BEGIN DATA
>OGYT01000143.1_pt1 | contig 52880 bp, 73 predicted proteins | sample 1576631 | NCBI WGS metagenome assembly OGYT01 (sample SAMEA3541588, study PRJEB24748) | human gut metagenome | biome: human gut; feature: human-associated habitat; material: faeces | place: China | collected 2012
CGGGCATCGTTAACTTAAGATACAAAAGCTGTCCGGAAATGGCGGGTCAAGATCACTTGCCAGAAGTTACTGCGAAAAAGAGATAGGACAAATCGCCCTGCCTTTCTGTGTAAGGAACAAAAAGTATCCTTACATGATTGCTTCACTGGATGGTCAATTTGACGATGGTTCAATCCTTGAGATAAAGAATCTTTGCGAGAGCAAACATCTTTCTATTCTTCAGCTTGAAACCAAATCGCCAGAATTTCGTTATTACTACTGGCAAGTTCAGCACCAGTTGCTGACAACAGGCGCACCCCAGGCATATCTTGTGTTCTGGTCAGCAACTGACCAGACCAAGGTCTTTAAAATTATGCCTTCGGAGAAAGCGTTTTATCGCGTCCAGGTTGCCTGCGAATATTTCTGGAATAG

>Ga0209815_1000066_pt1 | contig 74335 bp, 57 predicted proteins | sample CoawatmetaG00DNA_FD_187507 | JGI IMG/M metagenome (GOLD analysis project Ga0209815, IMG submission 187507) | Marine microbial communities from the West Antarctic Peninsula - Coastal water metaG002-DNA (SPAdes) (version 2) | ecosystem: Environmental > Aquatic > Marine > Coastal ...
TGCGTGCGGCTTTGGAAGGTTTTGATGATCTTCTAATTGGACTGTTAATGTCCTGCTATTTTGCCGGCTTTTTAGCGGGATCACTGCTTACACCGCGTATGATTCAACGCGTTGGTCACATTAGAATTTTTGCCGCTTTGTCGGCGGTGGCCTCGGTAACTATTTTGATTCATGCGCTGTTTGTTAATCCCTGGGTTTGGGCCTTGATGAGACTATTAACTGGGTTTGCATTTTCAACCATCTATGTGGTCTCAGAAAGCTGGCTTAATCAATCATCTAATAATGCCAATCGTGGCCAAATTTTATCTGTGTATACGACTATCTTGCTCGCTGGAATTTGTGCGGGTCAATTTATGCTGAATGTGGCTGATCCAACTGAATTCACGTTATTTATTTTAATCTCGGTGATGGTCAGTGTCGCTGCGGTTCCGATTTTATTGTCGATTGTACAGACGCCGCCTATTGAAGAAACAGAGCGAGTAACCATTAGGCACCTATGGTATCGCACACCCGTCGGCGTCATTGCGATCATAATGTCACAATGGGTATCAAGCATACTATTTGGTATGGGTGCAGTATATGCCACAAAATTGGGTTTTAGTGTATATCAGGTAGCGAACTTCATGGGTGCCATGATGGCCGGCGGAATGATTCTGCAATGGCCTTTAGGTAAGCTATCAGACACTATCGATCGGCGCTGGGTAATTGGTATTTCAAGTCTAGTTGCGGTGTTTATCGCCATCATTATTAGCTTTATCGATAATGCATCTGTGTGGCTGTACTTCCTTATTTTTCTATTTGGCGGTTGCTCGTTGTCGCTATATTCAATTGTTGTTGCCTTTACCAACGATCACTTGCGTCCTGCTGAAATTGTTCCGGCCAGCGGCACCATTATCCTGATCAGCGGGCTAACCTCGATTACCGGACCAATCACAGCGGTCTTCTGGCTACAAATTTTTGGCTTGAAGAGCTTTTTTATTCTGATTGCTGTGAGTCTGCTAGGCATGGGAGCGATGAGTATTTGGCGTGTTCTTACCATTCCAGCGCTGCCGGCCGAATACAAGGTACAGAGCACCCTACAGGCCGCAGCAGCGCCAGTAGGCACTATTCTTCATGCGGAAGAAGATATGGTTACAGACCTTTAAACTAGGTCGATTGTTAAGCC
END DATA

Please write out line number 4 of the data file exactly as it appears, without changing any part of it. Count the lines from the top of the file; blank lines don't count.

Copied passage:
TGCGTGCGGCTTTGGAAGGTTTTGATGATCTTCTAATTGGACTGTTAATGTCCTGCTATTTTGCCGGCTTTTTAGCGGGATCACTGCTTACACCGCGTATGATTCAACGCGTTGGTCACATTAGAATTTTTGCCGCTTTGTCGGCGGTGGCCTCGGTAACTATTTTGATTCATGCGCTGTTTGTTAATCCCTGGGTTTGGGCCTTGATGAGACTATTAACTGGGTTTGCATTTTCAACCATCTATGTGGTCTCAGAAAGCTGGCTTAATCAATCATCTAATAATGCCAATCGTGGCCAAATTTTATCTGTGTATACGACTATCTTGCTCGCTGGAATTTGTGCGGGTCAATTTATGCTGAATGTGGCTGATCCAACTGAATTCACGTTATTTATTTTAATCTCGGTGATGGTCAGTGTCGCTGCGGTTCCGATTTTATTGTCGATTGTACAGACGCCGCCTATTGAAGAAACAGAGCGAGTAACCATTAGGCACCTATGGTATCGCACACCCGTCGGCGTCATTGCGATCATAATGTCACAATGGGTATCAAGCATACTATTTGGTATGGGTGCAGTATATGCCACAAAATTGGGTTTTAGTGTATATCAGGTAGCGAACTTCATGGGTGCCATGATGGCCGGCGGAATGATTCTGCAATGGCCTTTAGGTAAGCTATCAGACACTATCGATCGGCGCTGGGTAATTGGTATTTCAAGTCTAGTTGCGGTGTTTATCGCCATCATTATTAGCTTTATCGATAATGCATCTGTGTGGCTGTACTTCCTTATTTTTCTATTTGGCGGTTGCTCGTTGTCGCTATATTCAATTGTTGTTGCCTTTACCAACGATCACTTGCGTCCTGCTGAAATTGTTCCGGCCAGCGGCACCATTATCCTGATCAGCGGGCTAACCTCGATTACCGGACCAATCACAGCGGTCTTCTGGCTACAAATTTTTGGCTTGAAGAGCTTTTTTATTCTGATTGCTGTGAGTCTGCTAGGCATGGGAGCGATGAGTATTTGGCGTGTTCTTACCATTCCAGCGCTGCCGGCCGAATACAAGGTACAGAGCACCCTACAGGCCGCAGCAGCGCCAGTAGGCACTATTCTTCATGCGGAAGAAGATATGGTTACAGACCTTTAAACTAGGTCGATTGTTAAGCC